The Little Permaculture Things – The Perchance Wood Chipper

So I’m coming home from this walk that I do with my neighbour in the morning. That’s another story

I’m trying to be quiet so I creep creep creep. Shoes off at the door, I slip gently as Gem sleeps. I slide into the kitchen, switch on the water for the tea..

Then I hear BRRR BRR BRRR out on the street

It frightens the life right out of me.

What’s all that whirring, I’m up off my feet. My heart is skipping to the beat. As I climb on the back of the seat to throw open the curtain to have a look-see.

Hell YES. I do a massive Cheshire Grin. Today is just beginning and I’ve already got a win. Don’t worry, Emmy, you didn’t miss the bins…

I’m straight up, shoes on, get the buckets from outside and head over the road.

A chipper, mate. I am CHIPPER mate.

So, the sound I was hearing was this industrial-sized wood chipper and it’s cutting down trees from a neighbour’s garden. I’m a bit apprehensive because I’m not really sure if they’re allowed to give away the chips of trees.

To me, I’m looking at a treasure mine of mulch. Naturally-grown trees, straight from the street I live in, all chipped up and ready to spread on my beds. Mostly carbon with some dicey bits of nitrogen thrown in from what looks like yucca leaves.

Anyway, chance me arm, as they say.

I go over, bits are just flying everywhere. He’s got all the gear on. High-vis bloody everything from coast and tails to a nice shiny helmet. Nobody can miss him. But he’s got those plastic goggles and it’s spitting rain so he’s having trouble seeing stuff and he’s got ear defenders on because it’s so brain-jarringly deafening.

So I approach through the tornado of leaves and thunderous engines and he sees me last minute and has to turn everything off. I feel bad now, like maybe I’ve wasted all his time for two measly buckets-worth. Maybe he’ll be like, ‘Nope, boss don’t let me because of insurance and law suits and this, that, and the other nonsense red-tape barrier’.

Anyway, long story short, I put my anxiety aside and ask anyway. He’s glad to give me some. Happy about it, even. He’s chatting to me about how he puts it on his allotment, I’m telling him about how to use it to make some compost-type teas. He’s giving me good ratios to spread it.

What’s the takeaway from this? Get out in the community and ask! You’ll find people are willing to help you out after a little face-to-face conversation and a little chuckle.

I ran out after and gave him a cheeky beer. Hopefully the weather clears up and he can enjoy it in his allotment later!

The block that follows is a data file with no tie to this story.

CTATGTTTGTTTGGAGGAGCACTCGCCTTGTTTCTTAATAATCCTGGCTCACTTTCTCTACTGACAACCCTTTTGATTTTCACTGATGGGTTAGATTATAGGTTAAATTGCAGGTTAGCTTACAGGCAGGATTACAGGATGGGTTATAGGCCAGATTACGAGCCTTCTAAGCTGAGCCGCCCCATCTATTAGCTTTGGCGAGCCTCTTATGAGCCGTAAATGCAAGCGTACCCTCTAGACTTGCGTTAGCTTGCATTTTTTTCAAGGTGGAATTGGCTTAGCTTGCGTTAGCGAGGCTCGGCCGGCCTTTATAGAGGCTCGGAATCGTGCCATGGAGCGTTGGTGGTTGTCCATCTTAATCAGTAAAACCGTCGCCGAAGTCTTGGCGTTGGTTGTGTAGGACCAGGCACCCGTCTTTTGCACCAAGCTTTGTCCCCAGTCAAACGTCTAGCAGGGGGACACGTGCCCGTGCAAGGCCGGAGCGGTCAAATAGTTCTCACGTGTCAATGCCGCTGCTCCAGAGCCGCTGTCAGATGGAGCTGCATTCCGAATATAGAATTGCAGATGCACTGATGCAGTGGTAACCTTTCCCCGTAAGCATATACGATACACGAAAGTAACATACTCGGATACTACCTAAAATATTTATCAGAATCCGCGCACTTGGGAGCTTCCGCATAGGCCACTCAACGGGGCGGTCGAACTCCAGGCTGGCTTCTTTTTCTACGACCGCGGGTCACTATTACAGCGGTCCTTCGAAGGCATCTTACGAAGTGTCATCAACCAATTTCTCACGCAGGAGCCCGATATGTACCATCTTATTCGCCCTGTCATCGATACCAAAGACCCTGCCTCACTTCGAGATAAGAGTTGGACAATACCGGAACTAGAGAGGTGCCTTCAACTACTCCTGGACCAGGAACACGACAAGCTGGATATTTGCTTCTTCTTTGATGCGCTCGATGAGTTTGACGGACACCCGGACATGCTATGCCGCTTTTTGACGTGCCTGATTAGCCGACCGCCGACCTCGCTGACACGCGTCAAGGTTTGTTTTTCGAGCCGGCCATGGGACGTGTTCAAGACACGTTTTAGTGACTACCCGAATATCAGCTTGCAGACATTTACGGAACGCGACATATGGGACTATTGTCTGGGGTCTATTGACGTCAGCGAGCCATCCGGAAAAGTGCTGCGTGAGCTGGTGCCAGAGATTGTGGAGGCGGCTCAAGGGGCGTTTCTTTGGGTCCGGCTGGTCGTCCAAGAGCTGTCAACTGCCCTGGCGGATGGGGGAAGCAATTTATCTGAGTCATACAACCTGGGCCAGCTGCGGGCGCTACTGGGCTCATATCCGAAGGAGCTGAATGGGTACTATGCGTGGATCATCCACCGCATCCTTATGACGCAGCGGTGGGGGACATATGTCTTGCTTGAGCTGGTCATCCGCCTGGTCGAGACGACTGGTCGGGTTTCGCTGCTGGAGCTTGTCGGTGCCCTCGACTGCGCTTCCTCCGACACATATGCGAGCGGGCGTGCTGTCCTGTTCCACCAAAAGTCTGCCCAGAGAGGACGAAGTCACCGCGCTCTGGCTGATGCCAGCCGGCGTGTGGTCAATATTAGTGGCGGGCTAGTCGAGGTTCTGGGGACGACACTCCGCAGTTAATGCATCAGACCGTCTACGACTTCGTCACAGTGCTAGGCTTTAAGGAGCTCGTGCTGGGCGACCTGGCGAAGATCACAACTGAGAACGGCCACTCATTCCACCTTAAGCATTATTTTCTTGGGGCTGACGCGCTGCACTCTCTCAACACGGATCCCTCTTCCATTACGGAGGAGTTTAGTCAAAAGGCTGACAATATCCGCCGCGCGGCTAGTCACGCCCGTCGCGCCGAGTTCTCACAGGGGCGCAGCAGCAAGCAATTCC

If you liked my articles on regenerative businesses and would more, sign up to my FREE fortnightly newsletter. Tips, tools, and resources on creating eco-businesses using regenerative permaculture principles, that I’m personally finding helpful each week.

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Until the next odd permaculture thing happens in my community – ciao! x

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13 Must-Read Ecopreneur Books in 2019 – for Regenerative Startups & Permaculture Founders

The summer is fast approaching, and no doubt, at some point, you’ll be finding yourself kicking back with a cocktail and a good book soaking up the sun.

So why not make summer 2019 a productive year for reading and learning? Combining the concepts of ecopreneurialism and permaculture can really help to square you away as a viable regenerative startup founder – therefore, immersing yourself in lessons from the experts is an inevitable and invaluable part of the journey.

Over the last year(s), I’ve been fortunate enough to voraciously inhale a myriad of really helpful books – books that I feel will be extremely useful to assisting you on your journey, thanks to their unique angles on business, relationships, and systemic operations.

So if you’re a bookworm looking for something to get your teeth stuck into this summer, check out these gems.


The 4-Hour Work Week by Timothy Ferriss

Tim Ferriss is an academic and entrepreneur, and is a wizard when it comes to systems-thinking. I read this book a long while back and it’s one of my go-tos when I want to reconsider the systems I using for efficiency in my life and work.